Such requirements can be a major challenge, and may lead to the need for extra projects and facilities like water dams and irrigation systems. Because these resources are not always available in large-enough quantity, bioenergy production is made to be either impossible or insufficient.

Also, such high demands reduce the uniqueness of bioenergy, since it can be argued that other renewable energy projects like hydroelectricity systems, use and recycle similar amounts of resources.

In general, the need for such resources increases cost and complexity of bioenergy production.  


8). Feedstock Seasonality and Possible Shortage

The availability of biomass feedstock that is used to produce bioenergy, is often affected by seasonal variations

This is a cause of constraint for bioenergy facilities that depend on such feedstock [8].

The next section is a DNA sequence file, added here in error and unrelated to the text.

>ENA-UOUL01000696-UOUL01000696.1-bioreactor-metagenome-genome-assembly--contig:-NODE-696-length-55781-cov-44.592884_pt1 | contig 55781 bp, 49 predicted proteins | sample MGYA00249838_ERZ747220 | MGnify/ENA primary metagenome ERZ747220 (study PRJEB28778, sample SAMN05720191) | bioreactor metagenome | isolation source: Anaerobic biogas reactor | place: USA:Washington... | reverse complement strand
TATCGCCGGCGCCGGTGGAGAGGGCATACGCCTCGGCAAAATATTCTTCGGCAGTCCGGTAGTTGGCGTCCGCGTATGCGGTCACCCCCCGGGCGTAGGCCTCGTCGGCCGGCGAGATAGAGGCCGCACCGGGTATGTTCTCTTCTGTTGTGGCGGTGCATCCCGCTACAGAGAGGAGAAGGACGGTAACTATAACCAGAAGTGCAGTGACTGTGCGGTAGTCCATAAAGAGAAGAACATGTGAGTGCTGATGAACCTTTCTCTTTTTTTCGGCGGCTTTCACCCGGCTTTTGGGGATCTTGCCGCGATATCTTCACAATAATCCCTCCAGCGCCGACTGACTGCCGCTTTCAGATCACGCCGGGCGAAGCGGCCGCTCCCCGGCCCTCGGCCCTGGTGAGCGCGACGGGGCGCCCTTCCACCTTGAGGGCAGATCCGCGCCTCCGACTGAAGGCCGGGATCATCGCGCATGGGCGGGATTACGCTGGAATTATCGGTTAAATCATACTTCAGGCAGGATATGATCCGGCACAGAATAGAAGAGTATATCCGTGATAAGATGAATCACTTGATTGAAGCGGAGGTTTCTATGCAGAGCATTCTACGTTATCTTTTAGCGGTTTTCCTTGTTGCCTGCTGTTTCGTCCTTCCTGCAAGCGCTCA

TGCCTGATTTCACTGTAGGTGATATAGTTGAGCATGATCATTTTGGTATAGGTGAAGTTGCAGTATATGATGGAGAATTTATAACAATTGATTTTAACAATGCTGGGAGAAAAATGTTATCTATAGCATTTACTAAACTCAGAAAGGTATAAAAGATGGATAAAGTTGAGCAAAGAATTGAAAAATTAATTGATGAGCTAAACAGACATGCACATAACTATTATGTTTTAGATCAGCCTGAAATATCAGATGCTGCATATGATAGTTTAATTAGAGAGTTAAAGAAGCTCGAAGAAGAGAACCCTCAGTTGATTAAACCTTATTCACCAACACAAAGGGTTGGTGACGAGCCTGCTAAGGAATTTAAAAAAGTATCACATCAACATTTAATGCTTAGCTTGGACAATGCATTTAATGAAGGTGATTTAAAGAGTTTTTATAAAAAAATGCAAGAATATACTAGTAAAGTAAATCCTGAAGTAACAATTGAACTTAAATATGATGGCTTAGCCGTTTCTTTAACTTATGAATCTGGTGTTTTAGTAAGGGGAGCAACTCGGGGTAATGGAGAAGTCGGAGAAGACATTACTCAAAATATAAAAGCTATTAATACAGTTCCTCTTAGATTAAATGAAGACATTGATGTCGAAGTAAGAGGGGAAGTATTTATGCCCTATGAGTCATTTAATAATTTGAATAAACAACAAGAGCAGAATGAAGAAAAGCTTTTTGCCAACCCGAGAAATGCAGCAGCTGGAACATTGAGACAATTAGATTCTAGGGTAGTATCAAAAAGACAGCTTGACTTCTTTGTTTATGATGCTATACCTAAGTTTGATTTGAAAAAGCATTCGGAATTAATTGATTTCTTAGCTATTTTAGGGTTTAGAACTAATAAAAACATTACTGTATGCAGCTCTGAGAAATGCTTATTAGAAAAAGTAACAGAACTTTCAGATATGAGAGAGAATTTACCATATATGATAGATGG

One of the challenges caused by feedstock seasonality is that of storage [12]. Because supply is not constant throughout the year, feedstock must be stored in large quantity ensure that energy production is consistent. This can lead to logistics problems and risk of losses due to poor storage conditions.

Bioenergy facilities that use algal material as feedstock, can also be affected by seasonal variations in availability [13].

In order to address these challenges, multiple supply chain designs have been developed [5]. These are not always effective.


9). Capital Cost (as one of the Disadvantages of Bioenergy)

The construction of bioenergy power plants is not extremely expensive compared to other power plant types.

However, there are some factors that it fairly costly to construct and commission a bioenergy facility.

The most prominent of these factors is the fact that bioenergy is a very diverse type of energy, in terms of the characteristics of feedstock and the methods that can be used to convert this feedstock and extract energy.